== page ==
36 Pages Posted: 2 Feb 2017
Date Written: December 2016
Restrictions imposed on property assessment practices by state legislation such as Proposition 13 in California and Proposition 2½ in Massachusetts can lead to significant divergences between the assessed and market values of property, particularly for households with long tenures. As properties are assessed at their market value when sold, this can lead to a significant divergence in the property tax payment for a current homeowner and a prospective purchaser of the property. This may lead to “lock-in”, decreased mobility, of homeowners reluctant to lose their tax advantage. Here using data on single family dwellings in Lexington, KY (Fayette County) we examine another practice leading to a systematic difference between assessed and market value of properties, the practice of assessing properties in individual neighborhoods on a four-year basis. In times of high housing appreciation, the difference in tax payments for houses last assessed two or three years earlier and their market values, the tax base for a new purchaser, can be significant and lead to a lock-in effect. Using administrative data from the Fayette County PVA we find evidence that housing sales are higher in the year before a neighborhood assessment suggesting that households adjust their mobility to capture the tax advantage associated with limited assessment.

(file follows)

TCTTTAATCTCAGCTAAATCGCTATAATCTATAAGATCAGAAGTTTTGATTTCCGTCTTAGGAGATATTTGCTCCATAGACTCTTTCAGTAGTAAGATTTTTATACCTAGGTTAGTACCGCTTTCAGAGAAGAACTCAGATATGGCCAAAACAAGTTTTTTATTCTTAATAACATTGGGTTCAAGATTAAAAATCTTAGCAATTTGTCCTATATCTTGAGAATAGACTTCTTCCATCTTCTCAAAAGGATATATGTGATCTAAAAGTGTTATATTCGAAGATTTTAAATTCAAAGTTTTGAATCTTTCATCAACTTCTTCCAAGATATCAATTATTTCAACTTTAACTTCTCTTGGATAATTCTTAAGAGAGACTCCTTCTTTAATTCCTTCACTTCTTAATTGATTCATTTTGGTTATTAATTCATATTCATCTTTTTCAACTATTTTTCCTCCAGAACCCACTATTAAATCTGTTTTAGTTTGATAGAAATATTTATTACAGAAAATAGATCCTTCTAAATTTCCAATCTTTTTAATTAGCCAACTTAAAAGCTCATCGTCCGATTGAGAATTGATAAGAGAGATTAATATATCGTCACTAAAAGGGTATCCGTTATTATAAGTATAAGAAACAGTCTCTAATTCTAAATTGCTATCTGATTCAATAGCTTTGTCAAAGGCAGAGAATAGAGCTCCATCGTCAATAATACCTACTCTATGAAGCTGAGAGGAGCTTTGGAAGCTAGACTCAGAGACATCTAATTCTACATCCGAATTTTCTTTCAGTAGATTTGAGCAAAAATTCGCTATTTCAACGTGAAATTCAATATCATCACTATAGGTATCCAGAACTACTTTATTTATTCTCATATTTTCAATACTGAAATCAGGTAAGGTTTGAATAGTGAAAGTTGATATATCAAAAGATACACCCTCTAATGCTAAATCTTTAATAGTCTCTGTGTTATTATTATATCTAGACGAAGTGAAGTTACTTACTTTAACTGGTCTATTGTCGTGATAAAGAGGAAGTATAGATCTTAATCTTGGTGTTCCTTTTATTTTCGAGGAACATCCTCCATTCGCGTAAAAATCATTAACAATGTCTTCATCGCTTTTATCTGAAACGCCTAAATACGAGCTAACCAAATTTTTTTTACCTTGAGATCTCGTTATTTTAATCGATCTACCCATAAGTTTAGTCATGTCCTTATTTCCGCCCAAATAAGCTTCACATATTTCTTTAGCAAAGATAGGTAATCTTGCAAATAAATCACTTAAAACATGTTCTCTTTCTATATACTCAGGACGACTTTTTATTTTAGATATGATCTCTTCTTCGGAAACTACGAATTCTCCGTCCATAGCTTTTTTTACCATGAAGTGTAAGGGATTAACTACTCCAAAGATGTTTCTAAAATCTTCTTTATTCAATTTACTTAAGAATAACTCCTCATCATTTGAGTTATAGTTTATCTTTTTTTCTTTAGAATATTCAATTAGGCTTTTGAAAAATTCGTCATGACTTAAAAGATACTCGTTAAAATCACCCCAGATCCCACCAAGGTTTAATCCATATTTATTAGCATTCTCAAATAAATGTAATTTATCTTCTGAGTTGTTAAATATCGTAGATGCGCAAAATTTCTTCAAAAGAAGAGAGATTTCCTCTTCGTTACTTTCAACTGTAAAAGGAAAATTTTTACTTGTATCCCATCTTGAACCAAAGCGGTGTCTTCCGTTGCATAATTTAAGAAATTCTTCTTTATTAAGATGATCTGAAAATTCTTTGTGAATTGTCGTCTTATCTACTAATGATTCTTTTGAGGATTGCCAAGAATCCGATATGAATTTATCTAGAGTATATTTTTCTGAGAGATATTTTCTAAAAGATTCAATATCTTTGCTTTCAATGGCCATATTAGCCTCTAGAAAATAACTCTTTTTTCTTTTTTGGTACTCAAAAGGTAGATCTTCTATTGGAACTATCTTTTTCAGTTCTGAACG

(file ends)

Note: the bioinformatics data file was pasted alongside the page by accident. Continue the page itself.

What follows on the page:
Keywords: property taxation, assessment, lock-in
JEL Classification: H200, H710, R300
Suggested Citation: Suggested Citation
Hoyt, William H. and Yelowitz, Aaron, Anticipated Property Tax Increases and the Timing of Home Sales: Evidence from Administrative Data (December 2016). CESifo Working Paper Series No. 6264. Available at SSRN: https://ssrn.com/abstract=2910260